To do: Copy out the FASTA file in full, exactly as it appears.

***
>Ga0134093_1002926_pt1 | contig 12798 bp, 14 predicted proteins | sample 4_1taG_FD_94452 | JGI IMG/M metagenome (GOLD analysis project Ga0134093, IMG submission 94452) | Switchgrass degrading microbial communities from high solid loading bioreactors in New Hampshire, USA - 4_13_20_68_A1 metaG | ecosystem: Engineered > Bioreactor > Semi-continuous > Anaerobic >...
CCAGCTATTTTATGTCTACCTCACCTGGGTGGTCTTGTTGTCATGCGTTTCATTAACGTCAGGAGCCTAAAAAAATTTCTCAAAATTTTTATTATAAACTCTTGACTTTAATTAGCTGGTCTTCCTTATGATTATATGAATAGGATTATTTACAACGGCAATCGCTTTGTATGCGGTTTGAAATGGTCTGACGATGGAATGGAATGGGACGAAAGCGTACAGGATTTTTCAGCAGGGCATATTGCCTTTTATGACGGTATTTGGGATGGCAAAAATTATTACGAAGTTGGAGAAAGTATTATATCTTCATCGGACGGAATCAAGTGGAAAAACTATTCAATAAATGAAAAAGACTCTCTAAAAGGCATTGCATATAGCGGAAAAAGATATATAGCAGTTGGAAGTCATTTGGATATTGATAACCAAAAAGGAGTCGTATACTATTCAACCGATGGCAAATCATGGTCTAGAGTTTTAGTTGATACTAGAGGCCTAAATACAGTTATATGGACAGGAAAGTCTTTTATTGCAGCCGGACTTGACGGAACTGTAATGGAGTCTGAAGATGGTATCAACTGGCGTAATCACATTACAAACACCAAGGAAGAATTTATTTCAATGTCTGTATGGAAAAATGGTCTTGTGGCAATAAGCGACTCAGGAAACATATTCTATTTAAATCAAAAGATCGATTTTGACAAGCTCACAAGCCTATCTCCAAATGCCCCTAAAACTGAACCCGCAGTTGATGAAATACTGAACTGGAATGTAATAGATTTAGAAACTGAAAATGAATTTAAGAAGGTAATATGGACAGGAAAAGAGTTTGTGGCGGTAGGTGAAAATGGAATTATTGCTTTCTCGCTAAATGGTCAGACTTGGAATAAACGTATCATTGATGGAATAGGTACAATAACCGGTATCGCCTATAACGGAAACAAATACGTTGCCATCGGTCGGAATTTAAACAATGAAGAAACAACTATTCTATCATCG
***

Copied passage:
>Ga0134093_1002926_pt1 | contig 12798 bp, 14 predicted proteins | sample 4_1taG_FD_94452 | JGI IMG/M metagenome (GOLD analysis project Ga0134093, IMG submission 94452) | Switchgrass degrading microbial communities from high solid loading bioreactors in New Hampshire, USA - 4_13_20_68_A1 metaG | ecosystem: Engineered > Bioreactor > Semi-continuous > Anaerobic >...
CCAGCTATTTTATGTCTACCTCACCTGGGTGGTCTTGTTGTCATGCGTTTCATTAACGTCAGGAGCCTAAAAAAATTTCTCAAAATTTTTATTATAAACTCTTGACTTTAATTAGCTGGTCTTCCTTATGATTATATGAATAGGATTATTTACAACGGCAATCGCTTTGTATGCGGTTTGAAATGGTCTGACGATGGAATGGAATGGGACGAAAGCGTACAGGATTTTTCAGCAGGGCATATTGCCTTTTATGACGGTATTTGGGATGGCAAAAATTATTACGAAGTTGGAGAAAGTATTATATCTTCATCGGACGGAATCAAGTGGAAAAACTATTCAATAAATGAAAAAGACTCTCTAAAAGGCATTGCATATAGCGGAAAAAGATATATAGCAGTTGGAAGTCATTTGGATATTGATAACCAAAAAGGAGTCGTATACTATTCAACCGATGGCAAATCATGGTCTAGAGTTTTAGTTGATACTAGAGGCCTAAATACAGTTATATGGACAGGAAAGTCTTTTATTGCAGCCGGACTTGACGGAACTGTAATGGAGTCTGAAGATGGTATCAACTGGCGTAATCACATTACAAACACCAAGGAAGAATTTATTTCAATGTCTGTATGGAAAAATGGTCTTGTGGCAATAAGCGACTCAGGAAACATATTCTATTTAAATCAAAAGATCGATTTTGACAAGCTCACAAGCCTATCTCCAAATGCCCCTAAAACTGAACCCGCAGTTGATGAAATACTGAACTGGAATGTAATAGATTTAGAAACTGAAAATGAATTTAAGAAGGTAATATGGACAGGAAAAGAGTTTGTGGCGGTAGGTGAAAATGGAATTATTGCTTTCTCGCTAAATGGTCAGACTTGGAATAAACGTATCATTGATGGAATAGGTACAATAACCGGTATCGCCTATAACGGAAACAAATACGTTGCCATCGGTCGGAATTTAAACAATGAAGAAACAACTATTCTATCATCG